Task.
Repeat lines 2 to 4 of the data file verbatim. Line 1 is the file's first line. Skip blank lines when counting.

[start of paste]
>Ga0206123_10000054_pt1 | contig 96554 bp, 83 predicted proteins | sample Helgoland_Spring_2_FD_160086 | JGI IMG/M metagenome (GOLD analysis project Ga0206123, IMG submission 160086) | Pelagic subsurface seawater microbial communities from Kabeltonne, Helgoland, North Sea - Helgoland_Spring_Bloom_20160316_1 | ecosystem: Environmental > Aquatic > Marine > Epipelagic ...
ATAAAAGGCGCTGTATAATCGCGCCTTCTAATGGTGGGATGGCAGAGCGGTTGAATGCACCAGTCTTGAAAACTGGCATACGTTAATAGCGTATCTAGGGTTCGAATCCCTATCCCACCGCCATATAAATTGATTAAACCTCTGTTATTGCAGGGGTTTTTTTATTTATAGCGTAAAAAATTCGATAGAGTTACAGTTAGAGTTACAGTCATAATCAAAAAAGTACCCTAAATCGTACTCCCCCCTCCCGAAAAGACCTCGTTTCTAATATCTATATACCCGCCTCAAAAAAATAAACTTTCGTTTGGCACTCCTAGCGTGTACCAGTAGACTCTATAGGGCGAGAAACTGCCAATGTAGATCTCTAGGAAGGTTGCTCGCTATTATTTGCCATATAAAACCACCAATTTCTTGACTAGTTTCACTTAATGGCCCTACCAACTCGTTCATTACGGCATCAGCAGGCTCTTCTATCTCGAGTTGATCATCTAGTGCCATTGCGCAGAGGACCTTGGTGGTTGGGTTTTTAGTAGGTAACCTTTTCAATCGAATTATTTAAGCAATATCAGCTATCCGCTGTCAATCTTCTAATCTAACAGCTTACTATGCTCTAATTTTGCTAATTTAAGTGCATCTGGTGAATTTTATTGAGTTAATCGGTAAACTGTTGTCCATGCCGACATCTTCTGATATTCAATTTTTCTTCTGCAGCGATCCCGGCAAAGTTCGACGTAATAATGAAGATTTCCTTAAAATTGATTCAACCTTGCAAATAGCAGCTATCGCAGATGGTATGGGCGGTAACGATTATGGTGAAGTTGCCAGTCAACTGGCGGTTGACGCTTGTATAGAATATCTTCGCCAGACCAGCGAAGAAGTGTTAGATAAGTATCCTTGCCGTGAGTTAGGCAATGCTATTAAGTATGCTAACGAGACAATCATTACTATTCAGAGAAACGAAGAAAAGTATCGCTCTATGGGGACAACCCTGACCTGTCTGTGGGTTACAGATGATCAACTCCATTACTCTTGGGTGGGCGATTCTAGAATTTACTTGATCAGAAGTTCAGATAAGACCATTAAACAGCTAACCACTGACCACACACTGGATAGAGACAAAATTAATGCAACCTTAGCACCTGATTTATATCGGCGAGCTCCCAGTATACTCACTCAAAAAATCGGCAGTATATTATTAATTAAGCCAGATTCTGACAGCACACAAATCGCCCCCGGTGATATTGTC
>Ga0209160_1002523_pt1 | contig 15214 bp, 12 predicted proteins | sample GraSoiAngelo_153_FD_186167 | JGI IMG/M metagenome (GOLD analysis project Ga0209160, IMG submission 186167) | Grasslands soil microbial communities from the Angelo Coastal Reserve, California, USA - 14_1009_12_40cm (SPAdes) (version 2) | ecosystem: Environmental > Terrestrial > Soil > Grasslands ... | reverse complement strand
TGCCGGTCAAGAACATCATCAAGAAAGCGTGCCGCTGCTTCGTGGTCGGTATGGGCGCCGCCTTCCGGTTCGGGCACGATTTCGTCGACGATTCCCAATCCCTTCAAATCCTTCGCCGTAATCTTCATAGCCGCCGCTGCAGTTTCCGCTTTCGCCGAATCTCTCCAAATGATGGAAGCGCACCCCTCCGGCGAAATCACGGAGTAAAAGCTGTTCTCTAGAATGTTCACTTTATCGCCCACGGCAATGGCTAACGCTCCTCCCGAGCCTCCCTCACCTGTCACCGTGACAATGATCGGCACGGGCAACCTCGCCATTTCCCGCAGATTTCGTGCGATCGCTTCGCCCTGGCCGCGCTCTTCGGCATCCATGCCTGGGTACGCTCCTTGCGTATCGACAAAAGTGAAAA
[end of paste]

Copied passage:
ATAAAAGGCGCTGTATAATCGCGCCTTCTAATGGTGGGATGGCAGAGCGGTTGAATGCACCAGTCTTGAAAACTGGCATACGTTAATAGCGTATCTAGGGTTCGAATCCCTATCCCACCGCCATATAAATTGATTAAACCTCTGTTATTGCAGGGGTTTTTTTATTTATAGCGTAAAAAATTCGATAGAGTTACAGTTAGAGTTACAGTCATAATCAAAAAAGTACCCTAAATCGTACTCCCCCCTCCCGAAAAGACCTCGTTTCTAATATCTATATACCCGCCTCAAAAAAATAAACTTTCGTTTGGCACTCCTAGCGTGTACCAGTAGACTCTATAGGGCGAGAAACTGCCAATGTAGATCTCTAGGAAGGTTGCTCGCTATTATTTGCCATATAAAACCACCAATTTCTTGACTAGTTTCACTTAATGGCCCTACCAACTCGTTCATTACGGCATCAGCAGGCTCTTCTATCTCGAGTTGATCATCTAGTGCCATTGCGCAGAGGACCTTGGTGGTTGGGTTTTTAGTAGGTAACCTTTTCAATCGAATTATTTAAGCAATATCAGCTATCCGCTGTCAATCTTCTAATCTAACAGCTTACTATGCTCTAATTTTGCTAATTTAAGTGCATCTGGTGAATTTTATTGAGTTAATCGGTAAACTGTTGTCCATGCCGACATCTTCTGATATTCAATTTTTCTTCTGCAGCGATCCCGGCAAAGTTCGACGTAATAATGAAGATTTCCTTAAAATTGATTCAACCTTGCAAATAGCAGCTATCGCAGATGGTATGGGCGGTAACGATTATGGTGAAGTTGCCAGTCAACTGGCGGTTGACGCTTGTATAGAATATCTTCGCCAGACCAGCGAAGAAGTGTTAGATAAGTATCCTTGCCGTGAGTTAGGCAATGCTATTAAGTATGCTAACGAGACAATCATTACTATTCAGAGAAACGAAGAAAAGTATCGCTCTATGGGGACAACCCTGACCTGTCTGTGGGTTACAGATGATCAACTCCATTACTCTTGGGTGGGCGATTCTAGAATTTACTTGATCAGAAGTTCAGATAAGACCATTAAACAGCTAACCACTGACCACACACTGGATAGAGACAAAATTAATGCAACCTTAGCACCTGATTTATATCGGCGAGCTCCCAGTATACTCACTCAAAAAATCGGCAGTATATTATTAATTAAGCCAGATTCTGACAGCACACAAATCGCCCCCGGTGATATTGTC
>Ga0209160_1002523_pt1 | contig 15214 bp, 12 predicted proteins | sample GraSoiAngelo_153_FD_186167 | JGI IMG/M metagenome (GOLD analysis project Ga0209160, IMG submission 186167) | Grasslands soil microbial communities from the Angelo Coastal Reserve, California, USA - 14_1009_12_40cm (SPAdes) (version 2) | ecosystem: Environmental > Terrestrial > Soil > Grasslands ... | reverse complement strand
TGCCGGTCAAGAACATCATCAAGAAAGCGTGCCGCTGCTTCGTGGTCGGTATGGGCGCCGCCTTCCGGTTCGGGCACGATTTCGTCGACGATTCCCAATCCCTTCAAATCCTTCGCCGTAATCTTCATAGCCGCCGCTGCAGTTTCCGCTTTCGCCGAATCTCTCCAAATGATGGAAGCGCACCCCTCCGGCGAAATCACGGAGTAAAAGCTGTTCTCTAGAATGTTCACTTTATCGCCCACGGCAATGGCTAACGCTCCTCCCGAGCCTCCCTCACCTGTCACCGTGACAATGATCGGCACGGGCAACCTCGCCATTTCCCGCAGATTTCGTGCGATCGCTTCGCCCTGGCCGCGCTCTTCGGCATCCATGCCTGGGTACGCTCCTTGCGTATCGACAAAAGTGAAAA